A credit or discredit to their careers? Our Editor-in-Chief, Michael Weinzettl, looks at when film directors like Federico Fellini and Lars von Trier direct commercials.
I just read an interesting column in the March 2012 issue of UK-based magazine, Creative Review, which apart from the odd Communication Arts annual is the only English language trade publication I can wholeheartedly recommend to ad creatives (despite the fact that in the past ten years they have shifted their focus away from advertising as such and write more about other graphic design related disciplines).
It was written by one Gordon Comstock, who according to his Twitter
bio is a copywriter, writer, fighter, film-blogger, advertising columnist and freelancer. We also learn that it's not his real name but a nom de plume
. It's actually the name of the protagonist of a lesser-known George Orwell novel, "Keep the Aspidistra Flying" (1936), which according to the Observer
, deals with the romantic ambition of the hero, an ex-advertising copywriter, who vows to "make it his especial purpose not to 'succeed'" and "rails against how 'The Money God' dominates all aspects of life."
The 'Gordon Comstock' column deals with the uneasy relationship advertising has with the movies and the way ad people tend to envy the movie people, with a lot of ad guys suffering from "Ridley Scott Syndrome: haunted by the dream that one day they'll tell the ECD to piss off and go and make their name in Hollywood."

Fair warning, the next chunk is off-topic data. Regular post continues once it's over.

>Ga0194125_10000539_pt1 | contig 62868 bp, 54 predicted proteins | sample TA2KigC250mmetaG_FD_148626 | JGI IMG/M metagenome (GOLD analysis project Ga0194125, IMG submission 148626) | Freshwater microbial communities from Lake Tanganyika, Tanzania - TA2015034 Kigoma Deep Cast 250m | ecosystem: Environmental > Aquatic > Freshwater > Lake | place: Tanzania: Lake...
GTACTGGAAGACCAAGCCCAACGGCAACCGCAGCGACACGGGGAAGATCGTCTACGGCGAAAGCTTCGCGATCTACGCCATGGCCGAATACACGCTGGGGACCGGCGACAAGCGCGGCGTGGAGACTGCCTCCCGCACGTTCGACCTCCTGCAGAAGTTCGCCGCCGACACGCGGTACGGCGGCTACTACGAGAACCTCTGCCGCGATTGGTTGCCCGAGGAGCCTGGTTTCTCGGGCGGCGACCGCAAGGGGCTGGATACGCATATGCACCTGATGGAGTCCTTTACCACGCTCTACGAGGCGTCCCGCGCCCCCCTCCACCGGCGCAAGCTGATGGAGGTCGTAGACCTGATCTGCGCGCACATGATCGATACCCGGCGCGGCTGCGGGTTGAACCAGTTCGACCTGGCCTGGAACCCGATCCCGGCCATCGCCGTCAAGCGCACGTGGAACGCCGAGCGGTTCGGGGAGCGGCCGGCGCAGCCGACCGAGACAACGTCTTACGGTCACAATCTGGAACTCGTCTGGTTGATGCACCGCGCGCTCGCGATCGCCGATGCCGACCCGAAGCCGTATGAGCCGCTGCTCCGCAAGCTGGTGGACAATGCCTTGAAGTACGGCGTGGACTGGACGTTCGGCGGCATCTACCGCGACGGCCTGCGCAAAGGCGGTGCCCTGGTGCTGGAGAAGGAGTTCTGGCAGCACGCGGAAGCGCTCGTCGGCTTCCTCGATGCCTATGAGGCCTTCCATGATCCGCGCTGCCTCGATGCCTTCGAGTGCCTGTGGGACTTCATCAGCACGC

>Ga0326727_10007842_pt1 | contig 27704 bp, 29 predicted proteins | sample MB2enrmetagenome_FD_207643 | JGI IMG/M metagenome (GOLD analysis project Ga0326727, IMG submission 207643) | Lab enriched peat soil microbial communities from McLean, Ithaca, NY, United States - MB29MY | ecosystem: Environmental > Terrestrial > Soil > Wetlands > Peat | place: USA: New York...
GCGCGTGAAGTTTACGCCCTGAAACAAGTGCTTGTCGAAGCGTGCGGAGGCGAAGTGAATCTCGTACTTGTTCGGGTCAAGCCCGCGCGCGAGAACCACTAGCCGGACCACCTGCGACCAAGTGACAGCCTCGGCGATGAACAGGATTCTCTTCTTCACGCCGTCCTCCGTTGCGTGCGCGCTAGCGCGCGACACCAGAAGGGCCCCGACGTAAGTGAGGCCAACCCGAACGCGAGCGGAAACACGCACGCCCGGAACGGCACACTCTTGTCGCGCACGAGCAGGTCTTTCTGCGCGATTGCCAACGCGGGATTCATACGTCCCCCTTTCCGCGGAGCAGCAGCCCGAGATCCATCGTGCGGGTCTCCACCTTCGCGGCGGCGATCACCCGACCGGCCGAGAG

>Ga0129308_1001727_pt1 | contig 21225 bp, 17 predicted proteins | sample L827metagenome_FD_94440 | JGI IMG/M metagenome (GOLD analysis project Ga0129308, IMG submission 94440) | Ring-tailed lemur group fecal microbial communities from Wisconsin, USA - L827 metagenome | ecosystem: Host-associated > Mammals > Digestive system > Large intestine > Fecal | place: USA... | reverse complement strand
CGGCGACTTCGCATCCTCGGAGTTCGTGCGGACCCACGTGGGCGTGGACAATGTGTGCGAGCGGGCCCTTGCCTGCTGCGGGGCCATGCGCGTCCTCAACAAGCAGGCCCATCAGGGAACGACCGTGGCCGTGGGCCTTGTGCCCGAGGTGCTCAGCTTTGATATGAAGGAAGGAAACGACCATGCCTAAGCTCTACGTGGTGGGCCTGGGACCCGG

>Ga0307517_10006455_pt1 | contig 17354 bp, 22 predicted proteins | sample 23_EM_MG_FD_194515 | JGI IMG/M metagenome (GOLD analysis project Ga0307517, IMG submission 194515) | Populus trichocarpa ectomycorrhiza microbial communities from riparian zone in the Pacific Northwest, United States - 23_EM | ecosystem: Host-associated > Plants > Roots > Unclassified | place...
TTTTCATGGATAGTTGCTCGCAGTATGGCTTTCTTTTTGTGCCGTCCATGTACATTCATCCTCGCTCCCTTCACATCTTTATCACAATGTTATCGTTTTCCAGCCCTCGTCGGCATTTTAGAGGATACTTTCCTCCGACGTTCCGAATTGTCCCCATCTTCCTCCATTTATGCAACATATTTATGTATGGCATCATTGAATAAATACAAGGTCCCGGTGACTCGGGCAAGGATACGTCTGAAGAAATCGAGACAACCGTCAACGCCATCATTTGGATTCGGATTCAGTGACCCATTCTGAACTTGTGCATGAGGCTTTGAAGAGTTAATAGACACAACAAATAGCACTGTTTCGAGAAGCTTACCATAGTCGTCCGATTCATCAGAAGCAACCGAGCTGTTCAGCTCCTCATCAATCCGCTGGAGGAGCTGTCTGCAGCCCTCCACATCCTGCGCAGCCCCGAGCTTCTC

What interests me more is the way movie people, i.e. famous directors see advertising. Now I'm not talking about the ones that started out in advertising - those directors that were part of Hollywood's 'British invasion': the Scott brothers, Ridley and Tony, Alan Parker, Adrian Lyne, or Mike Figgis (just to name those that were the subject of interviews in Archive over the past 20 years and who in the late 70s and early to mid 80s more or less - and for better or worse I might add - changed the way most Hollywood films look to this very day.)
The ones I've been thinking of are famous feature film directors whose names became brands themselves. People like Robert Altman, Woody Allen, Martin Scorsese, David Lynch, Federico Fellini or Lars von Trier. Even Jean-Luc Godard, the old Marxist. What did they get out of it?
'Gordon Comstock' in his column, claims that "advertising is something film directors do when they're not working - a hobby." An extremely lucrative one I suppose, but one that bears the risk of endangering their reputation by having the agency/client insist that they resort to some trademark technique associated with their feature films.
This, in the end, could come off as little more than a 'shtick' or a hollow stylistic flourish. Examples of this include the commercials for Banca di Roma directed by Fellini in the early 90s. They're 'Fellini-esque' alright, but in the shallowest possible way.
Or the cigarette commercial Robert Altman directed for Swiss brand Parisienne in 2002, in which he employs one of his trademarks, the long tracking shot, used to such spectacular effect at the start of his 'The Player' from a decade before. But see for yourself if the ads by famous directors do them credit or are a discredit to their lofty reputation.
Commercials by all of the feature film directors mentioned above (and more) can be found in our online archive or via our app for smartphone/tablet.
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